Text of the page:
Meet Joanna: A wife and carer's perspective of MSA
Updated: Mar 14, 2020
Youth Neuro Australia has conducted a series of interviews with patients and carers afflicted by Multiple System Atrophy (MSA) - neurodegenerative disease that has impacted thousands in Australia. Despite this, there is a lack of awareness both within the public and the medical community. Currently, there is no charity established to support these individuals, and minimal research being conducted due to the limited funding. Through our interview series, we hope to raise awareness to help improve the life of patients and carers suffering from this brutal condition.
The story of Joanna and her husband
“He initially thought he had a prostate and urgency problem. He also had an undiagnosed sleep apnoea issue which caused breathing issues at night. After encouraging him to see a respiratory doctor he was given CPAP machine which strangely seemed to fix his night time urinary incontinence problems. This delighted my husband because he thought he was getting better. Things improved a bit but he still had problems with bladder control during the day and he began having issues with his bowels. In the meantime, he decided he wanted to help himself, and started a get fit plan. Unfortunately he could only walk for a few hundred metres before he felt terribly out of breath and experienced pain and stiffness in his shoulders and legs. His Dr thought maybe he had a heart problem so he was referred to see a cardiologist. After having a coronary angiogram he was given the all clear. At this time, he had also started to shuffle a bit and his speech had started to become soft. He was having physio to try to help his incontinence and he was also referred to an Endocrinologists for hormone tests. He was aware of his physical changes and started to research what he thought might be causing his symptoms. He shared his concerns about maybe having Parkinson’s with his doctor so he was referred to see a neurologist. The neurologist mentioned a few neurological disorders, including MSA, but assured him he didn’t think my husband had that. He was eventually diagnosed with “Parkinsonism”. Two months later my husband was admitted to hospital for a dopamine challenge. He was not responsive to the dopamine and was diagnosed with MSA.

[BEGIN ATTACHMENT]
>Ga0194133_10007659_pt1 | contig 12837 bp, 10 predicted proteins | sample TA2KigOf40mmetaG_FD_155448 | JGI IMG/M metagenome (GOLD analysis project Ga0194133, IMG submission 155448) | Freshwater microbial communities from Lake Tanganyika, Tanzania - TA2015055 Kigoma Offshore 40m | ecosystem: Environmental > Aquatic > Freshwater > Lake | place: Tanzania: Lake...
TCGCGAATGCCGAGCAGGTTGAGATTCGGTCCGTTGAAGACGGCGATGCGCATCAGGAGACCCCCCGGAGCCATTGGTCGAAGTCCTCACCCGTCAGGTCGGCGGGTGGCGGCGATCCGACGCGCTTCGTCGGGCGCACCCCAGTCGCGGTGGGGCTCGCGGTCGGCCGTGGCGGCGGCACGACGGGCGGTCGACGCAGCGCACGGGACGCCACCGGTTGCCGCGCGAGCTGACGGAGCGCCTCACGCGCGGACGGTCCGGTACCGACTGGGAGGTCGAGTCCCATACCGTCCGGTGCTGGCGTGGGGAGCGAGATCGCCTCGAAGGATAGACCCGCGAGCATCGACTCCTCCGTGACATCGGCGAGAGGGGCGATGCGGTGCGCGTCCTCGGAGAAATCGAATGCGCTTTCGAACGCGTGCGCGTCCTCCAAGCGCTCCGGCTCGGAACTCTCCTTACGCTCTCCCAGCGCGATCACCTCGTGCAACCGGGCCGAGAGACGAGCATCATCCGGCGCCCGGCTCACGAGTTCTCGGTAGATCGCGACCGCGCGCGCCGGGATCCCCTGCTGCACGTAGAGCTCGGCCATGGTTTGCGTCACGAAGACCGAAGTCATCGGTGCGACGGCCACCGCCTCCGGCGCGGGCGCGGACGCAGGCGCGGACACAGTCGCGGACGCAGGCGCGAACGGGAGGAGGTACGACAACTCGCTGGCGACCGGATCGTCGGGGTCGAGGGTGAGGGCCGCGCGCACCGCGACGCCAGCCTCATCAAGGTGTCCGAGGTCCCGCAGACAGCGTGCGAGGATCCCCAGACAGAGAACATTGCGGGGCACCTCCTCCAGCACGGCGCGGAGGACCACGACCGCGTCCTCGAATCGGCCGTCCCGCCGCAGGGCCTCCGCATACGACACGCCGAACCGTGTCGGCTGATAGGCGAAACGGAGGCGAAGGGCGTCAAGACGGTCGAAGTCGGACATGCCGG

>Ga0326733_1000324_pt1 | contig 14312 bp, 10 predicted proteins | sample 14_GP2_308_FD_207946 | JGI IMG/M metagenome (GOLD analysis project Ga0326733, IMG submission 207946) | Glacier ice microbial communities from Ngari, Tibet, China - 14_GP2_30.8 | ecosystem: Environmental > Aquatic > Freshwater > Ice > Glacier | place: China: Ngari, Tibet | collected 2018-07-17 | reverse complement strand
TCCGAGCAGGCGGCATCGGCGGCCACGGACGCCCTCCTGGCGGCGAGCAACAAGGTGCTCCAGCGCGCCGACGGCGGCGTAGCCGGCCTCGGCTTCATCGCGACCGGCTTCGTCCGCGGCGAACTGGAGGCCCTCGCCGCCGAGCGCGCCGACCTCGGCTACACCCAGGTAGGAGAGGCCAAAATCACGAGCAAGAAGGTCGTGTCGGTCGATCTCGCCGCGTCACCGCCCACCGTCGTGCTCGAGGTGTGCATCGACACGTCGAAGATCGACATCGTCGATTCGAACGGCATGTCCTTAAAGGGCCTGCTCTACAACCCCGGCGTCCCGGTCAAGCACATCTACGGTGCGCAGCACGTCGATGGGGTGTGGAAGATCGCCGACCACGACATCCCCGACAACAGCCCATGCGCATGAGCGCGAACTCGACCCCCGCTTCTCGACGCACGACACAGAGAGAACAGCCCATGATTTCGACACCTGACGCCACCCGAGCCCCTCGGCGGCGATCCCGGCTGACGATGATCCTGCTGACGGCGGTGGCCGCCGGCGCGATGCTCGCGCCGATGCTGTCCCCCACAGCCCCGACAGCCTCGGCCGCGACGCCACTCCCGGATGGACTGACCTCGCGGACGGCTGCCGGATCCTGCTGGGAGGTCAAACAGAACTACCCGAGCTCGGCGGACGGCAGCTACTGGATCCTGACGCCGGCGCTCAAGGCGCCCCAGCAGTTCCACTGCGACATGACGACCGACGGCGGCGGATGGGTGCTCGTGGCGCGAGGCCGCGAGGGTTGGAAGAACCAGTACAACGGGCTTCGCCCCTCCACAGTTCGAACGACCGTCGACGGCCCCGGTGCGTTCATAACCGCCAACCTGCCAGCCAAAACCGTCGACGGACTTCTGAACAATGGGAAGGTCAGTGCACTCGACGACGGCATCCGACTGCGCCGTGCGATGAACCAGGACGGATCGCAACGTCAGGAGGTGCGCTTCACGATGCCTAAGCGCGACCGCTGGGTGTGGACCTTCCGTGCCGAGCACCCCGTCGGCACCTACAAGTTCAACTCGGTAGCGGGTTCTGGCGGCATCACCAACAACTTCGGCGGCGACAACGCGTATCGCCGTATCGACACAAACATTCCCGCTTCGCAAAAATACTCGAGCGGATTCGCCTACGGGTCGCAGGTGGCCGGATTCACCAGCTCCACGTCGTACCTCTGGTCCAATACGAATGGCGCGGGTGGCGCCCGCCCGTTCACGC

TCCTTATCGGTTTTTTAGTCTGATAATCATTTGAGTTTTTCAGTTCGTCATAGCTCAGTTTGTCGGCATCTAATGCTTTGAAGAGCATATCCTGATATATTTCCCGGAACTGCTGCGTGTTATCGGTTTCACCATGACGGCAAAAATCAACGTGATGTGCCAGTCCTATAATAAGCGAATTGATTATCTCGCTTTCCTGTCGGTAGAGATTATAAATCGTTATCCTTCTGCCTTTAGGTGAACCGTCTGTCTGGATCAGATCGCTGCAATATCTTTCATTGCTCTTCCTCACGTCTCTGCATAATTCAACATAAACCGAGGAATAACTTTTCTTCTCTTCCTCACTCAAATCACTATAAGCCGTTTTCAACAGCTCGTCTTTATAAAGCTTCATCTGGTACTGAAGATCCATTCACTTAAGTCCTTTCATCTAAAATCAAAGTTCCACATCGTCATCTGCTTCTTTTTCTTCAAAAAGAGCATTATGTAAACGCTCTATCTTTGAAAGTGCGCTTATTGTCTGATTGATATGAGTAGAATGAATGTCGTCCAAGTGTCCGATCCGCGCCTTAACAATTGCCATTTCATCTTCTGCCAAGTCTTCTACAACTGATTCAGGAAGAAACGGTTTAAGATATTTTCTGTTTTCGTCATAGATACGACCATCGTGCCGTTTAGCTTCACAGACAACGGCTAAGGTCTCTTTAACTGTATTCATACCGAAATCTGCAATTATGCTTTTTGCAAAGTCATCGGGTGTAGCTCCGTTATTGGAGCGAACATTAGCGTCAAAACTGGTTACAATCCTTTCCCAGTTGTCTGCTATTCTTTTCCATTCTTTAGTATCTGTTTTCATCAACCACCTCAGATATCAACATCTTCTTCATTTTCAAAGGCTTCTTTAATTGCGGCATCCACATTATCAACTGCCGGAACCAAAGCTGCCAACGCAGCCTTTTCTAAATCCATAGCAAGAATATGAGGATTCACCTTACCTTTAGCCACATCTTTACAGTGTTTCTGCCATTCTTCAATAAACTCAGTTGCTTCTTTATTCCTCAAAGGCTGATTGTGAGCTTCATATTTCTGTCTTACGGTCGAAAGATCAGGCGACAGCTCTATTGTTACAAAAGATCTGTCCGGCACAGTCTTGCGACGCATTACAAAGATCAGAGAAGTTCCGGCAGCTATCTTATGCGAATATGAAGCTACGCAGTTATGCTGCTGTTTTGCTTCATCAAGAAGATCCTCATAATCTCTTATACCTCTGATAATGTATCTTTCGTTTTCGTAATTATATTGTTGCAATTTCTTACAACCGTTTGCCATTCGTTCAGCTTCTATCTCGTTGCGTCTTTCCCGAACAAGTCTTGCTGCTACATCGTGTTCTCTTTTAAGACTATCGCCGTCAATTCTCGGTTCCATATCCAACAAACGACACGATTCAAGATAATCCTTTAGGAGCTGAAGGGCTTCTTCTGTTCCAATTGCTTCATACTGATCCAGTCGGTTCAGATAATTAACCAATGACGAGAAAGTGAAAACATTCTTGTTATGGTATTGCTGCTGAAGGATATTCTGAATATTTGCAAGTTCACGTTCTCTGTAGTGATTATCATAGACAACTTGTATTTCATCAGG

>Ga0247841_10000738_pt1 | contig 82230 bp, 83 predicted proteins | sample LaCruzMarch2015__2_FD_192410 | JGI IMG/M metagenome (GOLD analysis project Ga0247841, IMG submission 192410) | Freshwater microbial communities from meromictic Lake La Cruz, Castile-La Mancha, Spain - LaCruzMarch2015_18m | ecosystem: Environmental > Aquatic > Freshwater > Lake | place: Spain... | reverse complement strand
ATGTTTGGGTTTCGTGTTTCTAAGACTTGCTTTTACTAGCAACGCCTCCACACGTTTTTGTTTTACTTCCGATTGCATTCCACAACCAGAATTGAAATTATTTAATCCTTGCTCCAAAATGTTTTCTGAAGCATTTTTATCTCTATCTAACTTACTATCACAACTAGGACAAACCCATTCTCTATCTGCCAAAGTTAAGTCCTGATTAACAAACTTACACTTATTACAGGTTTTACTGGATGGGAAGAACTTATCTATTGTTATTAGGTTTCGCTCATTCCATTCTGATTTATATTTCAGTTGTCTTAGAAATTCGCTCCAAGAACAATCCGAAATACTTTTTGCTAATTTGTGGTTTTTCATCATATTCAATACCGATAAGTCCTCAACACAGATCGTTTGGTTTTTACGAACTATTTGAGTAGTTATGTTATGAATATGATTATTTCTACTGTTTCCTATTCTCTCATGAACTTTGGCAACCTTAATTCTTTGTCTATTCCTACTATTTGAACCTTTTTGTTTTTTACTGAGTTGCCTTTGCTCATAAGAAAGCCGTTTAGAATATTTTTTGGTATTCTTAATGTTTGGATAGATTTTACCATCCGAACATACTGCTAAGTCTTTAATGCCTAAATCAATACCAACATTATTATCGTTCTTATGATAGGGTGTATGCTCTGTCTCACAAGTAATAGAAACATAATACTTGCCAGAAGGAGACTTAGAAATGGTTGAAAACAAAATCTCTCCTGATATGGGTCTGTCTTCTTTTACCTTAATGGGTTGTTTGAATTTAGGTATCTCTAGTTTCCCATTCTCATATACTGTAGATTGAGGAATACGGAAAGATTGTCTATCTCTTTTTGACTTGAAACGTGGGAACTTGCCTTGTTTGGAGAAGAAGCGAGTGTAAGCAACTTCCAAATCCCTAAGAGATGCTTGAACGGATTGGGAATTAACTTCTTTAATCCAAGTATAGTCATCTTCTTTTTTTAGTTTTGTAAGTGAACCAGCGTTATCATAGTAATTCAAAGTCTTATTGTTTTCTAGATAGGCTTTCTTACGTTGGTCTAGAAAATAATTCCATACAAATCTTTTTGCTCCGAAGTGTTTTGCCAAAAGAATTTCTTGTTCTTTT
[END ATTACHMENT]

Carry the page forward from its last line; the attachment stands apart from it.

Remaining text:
My husband was 62 at the time of his MSA diagnosis. He was a Logistics Consultant. His symptoms made it difficult for him to work. He never complained about it. My husband was a very proud man.
It was difficult to find any information about MSA when my husband was diagnosed. The neurologist said that there was not much we could do as there was no treatment. He basically just said it was a progressive disease and that in about 6-7 years he would link him up with a palliative care team.
My husband deteriorated quite quickly. He didn’t lose his speech completely but he did find it very difficult to talk. He also had terrible trouble with his blood pressure. A couple of times his friends had taken him out and he had a, what he would call a “plunge” and he would collapse.
He would be taken to emergency by ambulance but nobody there knew what MSA was. He wouldn’t be allowed to go home because his blood pressure was too low. He found that really frustrating.
My husband passed away 18 months after being diagnosed with MSA.
As a carer, If you can find out what services are out there it will really help. We did eventually find a great team who supported both my husband and myself. Try not to be frightened of what might happen. Just enjoy every day because you don’t really know what’s coming. And most importantly as a carer, you need to look after yourself too”
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